JUST when you think you’ve seen every conceivable way for Mayo to self-sabotage, they go and do this.
After mauling Kerry in Killarney and doing what they had to do against Louth, they’re six points up against Cork with 14 minutes to play.
Mayo are on the lazy river, shades on, waiting to step gently off and into the last eight.
Then the Rebels, still capable of realising their potential the odd time, come along and capsize their day. Maybe their entire year.
Even when it all collapses, they get a 74th minute free.
Somewhere in the dossier they’d have produced on the Cork game, there must have been a line that told them what to do in this exact scenario.
It was unpredictable with 15 minutes to go but it wasn’t unpredictable before the game. Kerry to win by any margin, Cork to win by exactly three points. Hardly beyond the realms.
Some questioned why Aidan O’Shea was kicking the free at all. Their late subs Kevin McLoughlin and Eoghan McLaughlin were their only other left-footed players on the field. It was a left-footed free, but not so far wide that you’d have felt Ryan O’Donoghue or Colm Reape were risky takers.
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Padraig O’Hora, with the universal signal for lob, appears to check that O’Shea is intent on dropping the ball into the square.
Thirty seconds left, only a goal will save them from defeat, but a point would see them finish second in the group ahead of Cork. The greater good and all that.
O’Shea looks behind him for guidance from the line.
The free he ends up taking is nothing really. It’s not any sort of ball dropped in and it’s not got the legs you’d expect of a shot that has any conviction about it.
If he was dropping it in, why from the free? There’s been a smart trend recently where, in that situation, teams will go short from the free first and then lob it in, as that changes the square ball rule to the attacking team’s advantage.
Their whole air suggests it was an attempt for a point. Tommy Conroy was the Mayo player beneath the ball when it fell short. He wasn’t even looking at it when O’Shea kicked the ball, engaged in conversation with Stephen Sherlock and the referee.
Aidan O’Shea won’t have to search too hard through the cupboard to find his flak jacket. It’s had maybe more outings than any jacket in human history.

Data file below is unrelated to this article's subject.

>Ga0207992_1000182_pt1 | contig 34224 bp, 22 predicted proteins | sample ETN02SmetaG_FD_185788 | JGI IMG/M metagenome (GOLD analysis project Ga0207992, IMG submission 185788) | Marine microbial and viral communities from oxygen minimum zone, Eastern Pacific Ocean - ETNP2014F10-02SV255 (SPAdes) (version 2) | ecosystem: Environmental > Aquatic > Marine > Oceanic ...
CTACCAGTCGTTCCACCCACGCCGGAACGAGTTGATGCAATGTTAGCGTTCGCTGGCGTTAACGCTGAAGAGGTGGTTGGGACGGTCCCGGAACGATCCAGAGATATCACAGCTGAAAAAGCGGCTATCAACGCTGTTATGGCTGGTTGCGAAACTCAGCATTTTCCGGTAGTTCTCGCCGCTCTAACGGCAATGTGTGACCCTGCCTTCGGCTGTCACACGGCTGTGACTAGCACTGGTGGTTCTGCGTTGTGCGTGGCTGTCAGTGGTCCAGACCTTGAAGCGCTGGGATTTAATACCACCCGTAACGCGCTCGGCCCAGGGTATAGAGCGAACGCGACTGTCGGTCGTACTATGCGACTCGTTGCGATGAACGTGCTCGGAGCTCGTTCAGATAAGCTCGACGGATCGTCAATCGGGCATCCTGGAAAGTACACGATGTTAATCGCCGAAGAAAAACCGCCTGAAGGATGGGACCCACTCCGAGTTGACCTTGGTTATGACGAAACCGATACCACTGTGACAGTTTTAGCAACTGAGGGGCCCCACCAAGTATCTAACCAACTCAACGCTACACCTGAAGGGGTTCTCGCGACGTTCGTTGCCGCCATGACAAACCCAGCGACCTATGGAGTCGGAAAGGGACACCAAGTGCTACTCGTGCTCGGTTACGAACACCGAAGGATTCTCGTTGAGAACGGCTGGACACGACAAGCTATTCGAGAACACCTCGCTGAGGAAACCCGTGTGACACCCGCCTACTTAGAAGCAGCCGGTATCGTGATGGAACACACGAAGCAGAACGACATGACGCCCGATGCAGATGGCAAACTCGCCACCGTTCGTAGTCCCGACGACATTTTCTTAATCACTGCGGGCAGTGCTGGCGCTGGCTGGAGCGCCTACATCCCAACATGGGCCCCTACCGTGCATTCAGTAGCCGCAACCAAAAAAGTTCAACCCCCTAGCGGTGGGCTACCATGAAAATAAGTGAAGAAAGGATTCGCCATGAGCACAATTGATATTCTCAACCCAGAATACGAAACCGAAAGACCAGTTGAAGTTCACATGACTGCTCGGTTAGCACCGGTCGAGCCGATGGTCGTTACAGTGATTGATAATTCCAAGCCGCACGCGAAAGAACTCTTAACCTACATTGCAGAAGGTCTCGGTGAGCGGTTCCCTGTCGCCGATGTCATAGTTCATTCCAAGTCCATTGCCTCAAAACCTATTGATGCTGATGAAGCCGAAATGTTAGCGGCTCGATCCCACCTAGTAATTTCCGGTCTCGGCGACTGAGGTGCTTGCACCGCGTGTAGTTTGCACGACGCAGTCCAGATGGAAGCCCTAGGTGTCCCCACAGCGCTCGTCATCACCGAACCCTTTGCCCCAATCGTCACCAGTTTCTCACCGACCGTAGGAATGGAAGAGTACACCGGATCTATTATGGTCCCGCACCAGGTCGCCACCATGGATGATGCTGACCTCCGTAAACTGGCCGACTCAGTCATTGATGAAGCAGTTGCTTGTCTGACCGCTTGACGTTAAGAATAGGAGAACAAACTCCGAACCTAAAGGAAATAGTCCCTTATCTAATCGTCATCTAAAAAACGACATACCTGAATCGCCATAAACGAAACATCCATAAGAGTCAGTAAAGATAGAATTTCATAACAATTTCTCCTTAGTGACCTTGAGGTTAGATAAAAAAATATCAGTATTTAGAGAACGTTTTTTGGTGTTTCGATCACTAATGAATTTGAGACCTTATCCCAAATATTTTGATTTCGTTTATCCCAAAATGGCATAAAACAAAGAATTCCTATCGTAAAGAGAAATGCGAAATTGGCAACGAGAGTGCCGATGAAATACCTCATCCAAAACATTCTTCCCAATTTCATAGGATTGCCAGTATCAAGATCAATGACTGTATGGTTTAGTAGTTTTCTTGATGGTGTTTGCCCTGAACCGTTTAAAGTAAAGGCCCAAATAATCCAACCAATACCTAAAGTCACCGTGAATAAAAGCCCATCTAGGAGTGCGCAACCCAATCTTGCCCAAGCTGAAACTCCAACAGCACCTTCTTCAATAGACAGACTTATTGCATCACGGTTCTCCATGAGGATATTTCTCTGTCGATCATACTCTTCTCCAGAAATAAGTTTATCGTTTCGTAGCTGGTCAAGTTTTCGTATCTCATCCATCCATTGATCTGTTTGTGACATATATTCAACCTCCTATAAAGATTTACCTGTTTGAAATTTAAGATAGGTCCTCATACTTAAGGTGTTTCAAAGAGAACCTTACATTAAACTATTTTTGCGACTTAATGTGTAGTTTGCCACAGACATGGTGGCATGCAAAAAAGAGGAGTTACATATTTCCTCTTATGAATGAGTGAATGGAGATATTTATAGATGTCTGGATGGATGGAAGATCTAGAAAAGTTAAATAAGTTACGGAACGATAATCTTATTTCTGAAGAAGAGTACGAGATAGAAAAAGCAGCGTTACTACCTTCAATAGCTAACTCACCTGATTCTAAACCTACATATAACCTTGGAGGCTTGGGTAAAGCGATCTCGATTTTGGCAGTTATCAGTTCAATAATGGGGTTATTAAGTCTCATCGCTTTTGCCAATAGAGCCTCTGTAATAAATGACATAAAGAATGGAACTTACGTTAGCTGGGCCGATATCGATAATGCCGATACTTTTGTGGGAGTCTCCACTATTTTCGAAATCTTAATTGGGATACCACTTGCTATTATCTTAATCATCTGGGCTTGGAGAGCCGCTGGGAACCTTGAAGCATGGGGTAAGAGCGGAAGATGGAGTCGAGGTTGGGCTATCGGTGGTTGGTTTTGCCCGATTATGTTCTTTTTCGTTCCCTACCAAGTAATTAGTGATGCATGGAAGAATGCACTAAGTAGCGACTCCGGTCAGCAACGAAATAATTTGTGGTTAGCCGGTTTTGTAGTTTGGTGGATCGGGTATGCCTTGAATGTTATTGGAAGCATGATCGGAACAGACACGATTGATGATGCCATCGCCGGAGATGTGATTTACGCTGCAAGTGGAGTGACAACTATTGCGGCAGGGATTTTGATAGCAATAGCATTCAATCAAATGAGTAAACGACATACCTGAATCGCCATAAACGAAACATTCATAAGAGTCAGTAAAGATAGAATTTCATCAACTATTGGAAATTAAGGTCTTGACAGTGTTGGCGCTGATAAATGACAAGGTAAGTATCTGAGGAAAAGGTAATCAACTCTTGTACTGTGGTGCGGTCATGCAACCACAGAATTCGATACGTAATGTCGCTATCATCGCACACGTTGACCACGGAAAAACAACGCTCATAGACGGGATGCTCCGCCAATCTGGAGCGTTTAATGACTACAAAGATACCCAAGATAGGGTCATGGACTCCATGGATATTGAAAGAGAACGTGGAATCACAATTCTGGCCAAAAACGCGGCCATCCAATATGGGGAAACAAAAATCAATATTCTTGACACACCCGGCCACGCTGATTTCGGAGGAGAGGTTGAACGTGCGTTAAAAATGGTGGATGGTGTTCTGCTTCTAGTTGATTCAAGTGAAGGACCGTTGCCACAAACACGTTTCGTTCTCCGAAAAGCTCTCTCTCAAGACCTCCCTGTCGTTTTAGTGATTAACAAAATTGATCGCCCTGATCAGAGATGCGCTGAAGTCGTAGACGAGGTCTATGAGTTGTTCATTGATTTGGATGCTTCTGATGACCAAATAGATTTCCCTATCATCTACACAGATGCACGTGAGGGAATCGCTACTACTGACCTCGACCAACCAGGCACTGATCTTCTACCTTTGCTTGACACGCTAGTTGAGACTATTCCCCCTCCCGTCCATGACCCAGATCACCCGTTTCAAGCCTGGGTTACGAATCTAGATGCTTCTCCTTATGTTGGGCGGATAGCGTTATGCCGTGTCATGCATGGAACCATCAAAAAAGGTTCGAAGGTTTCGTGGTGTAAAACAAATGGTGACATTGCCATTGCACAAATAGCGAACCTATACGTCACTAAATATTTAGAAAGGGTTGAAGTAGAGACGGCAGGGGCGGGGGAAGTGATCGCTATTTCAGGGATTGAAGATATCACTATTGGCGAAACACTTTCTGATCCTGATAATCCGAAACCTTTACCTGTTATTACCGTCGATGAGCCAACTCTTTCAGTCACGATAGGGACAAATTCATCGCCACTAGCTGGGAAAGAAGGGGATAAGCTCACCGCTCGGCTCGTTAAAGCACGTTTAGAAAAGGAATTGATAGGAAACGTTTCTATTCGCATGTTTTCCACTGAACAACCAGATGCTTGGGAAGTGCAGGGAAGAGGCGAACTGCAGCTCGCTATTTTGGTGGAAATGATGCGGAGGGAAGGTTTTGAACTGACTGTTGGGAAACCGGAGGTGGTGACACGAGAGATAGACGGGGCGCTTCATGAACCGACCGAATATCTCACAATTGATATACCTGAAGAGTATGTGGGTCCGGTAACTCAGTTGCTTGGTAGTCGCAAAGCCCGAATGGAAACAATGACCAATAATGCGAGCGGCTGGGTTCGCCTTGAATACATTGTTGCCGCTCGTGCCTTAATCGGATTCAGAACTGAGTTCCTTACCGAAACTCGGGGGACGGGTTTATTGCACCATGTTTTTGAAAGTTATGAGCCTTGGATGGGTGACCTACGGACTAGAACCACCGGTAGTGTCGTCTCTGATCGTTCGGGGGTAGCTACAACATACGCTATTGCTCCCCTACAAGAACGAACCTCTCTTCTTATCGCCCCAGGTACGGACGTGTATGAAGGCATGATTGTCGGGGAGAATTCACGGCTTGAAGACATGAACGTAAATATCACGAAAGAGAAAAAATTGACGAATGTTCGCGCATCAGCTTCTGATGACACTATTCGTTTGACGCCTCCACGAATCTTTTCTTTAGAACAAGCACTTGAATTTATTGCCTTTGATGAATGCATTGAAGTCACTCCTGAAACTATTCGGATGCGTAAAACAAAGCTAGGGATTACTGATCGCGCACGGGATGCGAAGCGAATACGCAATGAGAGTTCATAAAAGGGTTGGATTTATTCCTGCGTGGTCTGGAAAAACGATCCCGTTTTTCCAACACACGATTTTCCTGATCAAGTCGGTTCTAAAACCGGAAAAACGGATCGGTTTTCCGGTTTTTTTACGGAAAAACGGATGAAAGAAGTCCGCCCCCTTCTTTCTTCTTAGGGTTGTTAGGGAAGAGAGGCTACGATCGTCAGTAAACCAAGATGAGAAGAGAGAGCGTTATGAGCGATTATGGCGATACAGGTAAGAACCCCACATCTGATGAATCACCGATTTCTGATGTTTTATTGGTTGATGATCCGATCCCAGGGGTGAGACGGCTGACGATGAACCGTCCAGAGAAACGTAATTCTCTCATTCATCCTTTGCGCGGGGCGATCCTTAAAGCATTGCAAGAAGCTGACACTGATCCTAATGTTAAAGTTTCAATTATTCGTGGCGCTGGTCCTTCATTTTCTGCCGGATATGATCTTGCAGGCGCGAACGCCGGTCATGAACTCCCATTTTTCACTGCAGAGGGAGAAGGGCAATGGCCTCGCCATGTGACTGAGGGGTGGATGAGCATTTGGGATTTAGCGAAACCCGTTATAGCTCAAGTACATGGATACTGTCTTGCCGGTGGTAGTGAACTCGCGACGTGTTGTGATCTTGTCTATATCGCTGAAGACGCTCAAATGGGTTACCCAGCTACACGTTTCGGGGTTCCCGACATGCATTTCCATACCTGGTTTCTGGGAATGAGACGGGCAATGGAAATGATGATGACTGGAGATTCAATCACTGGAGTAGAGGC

Part of his effectiveness down the years has been his willingness to stand up and take responsibility. Sometimes he hasn’t matched that with the delivery, and that makes him an easy target.
Perhaps for his own good as much as anything, it’s time for him to shed that and let somebody else take the kicking.
Losing the game was a far bigger crime than the free.
When Tommy Conroy cuts inside and finds the top corner, it’s toast. All they have to do from there is frustrate and half-foul and play keep-ball, draw Cork out, chip a few more, win by four or five.
Instead, from the resulting kickout, the ball is inside the Mayo square before there’s any contact on a Cork player.
Diarmuid O’Connor gets badly caught by the kick-pass to Colm O’Callaghan, committing to go and win the ball, getting nowhere near it. O’Callaghan is gone, headed for goal.
The penalty award itself was highly questionable. But what Mayo did for the next eight minutes wipes out any excuses they might have.
Colm Reape trying to kick a free over from almost 60 metres into a wind. His casual kickout was easily intercepted for Cork’s equaliser.
They allowed John Cleary’s men to get out short from their kickouts and got hemmed in on their own by a smart press where Cork cut off their bunch-and-break by organising themselves well in the spaces Reape wanted to kick into.
Cork, top scorers in the top three tiers of this year’s league, hit 1-6 unanswered in the last 18 minutes.
For a county sick of poring over the small stuff, Mayo really got the small stuff badly wrong on Sunday afternoon.
The price of it could be an All-Ireland that’s sitting there to be won.
When they lost their grip on top spot once Cork went ahead, the draw as it panned out would have had them facing Roscommon in Castlebar. That in itself was hardly appealing given how difficult they found that challenge last month.
But if Kevin McStay’s worst enemy was let choose a scenario, this was it. Galway away.
For a county that was terrified of Croke Park for so long, they've developed a really good record there. When they get there, they look like a much better side. Their athleticism comes to the fore.
Mayo won the league final with Galway there, having rescued a draw in the first league game with Ryan O’Donoghue’s fine finish.
But a provincial battle in a provincial venue is a different thing altogether.
When Galway rolled out their double sweeper system in Castlebar last year, Mayo dominated 70 per cent of the ball, ran most of the game, but still found themselves six down with six minutes to go. They clawed it back to one but their inability to penetrate the maroon cover had ultimately undone them.
If either or both of Damien Comer and Sean Kelly are unavailable it potentially swings it. Shane Walsh’s form, Rob Finnerty’s injuries, it just hasn’t clicked in attack the way Padraic Joyce would have hoped in their bid to back up last summer’s run.
Galway are vulnerable themselves. You could argue they’ve nobody to blame either, but there was always a chance they’d be put to the wall by Armagh. Their position going into the weekend, even the last 20 minutes of Sunday’s game, was nowhere near as stable.
Kerry still look like the team with the most improvement and the fewest significant injury concerns. They have to be seen as favourites. Just not by any huge margin.
A day of incredible drama only strengthens the argument that this is anyone’s All-Ireland.
Come 5pm on Sunday, one of Galway or Mayo won’t be among the anyones left.
If that is to be Mayo’s fate, it will be right up there with their worst acts of self-sabotage.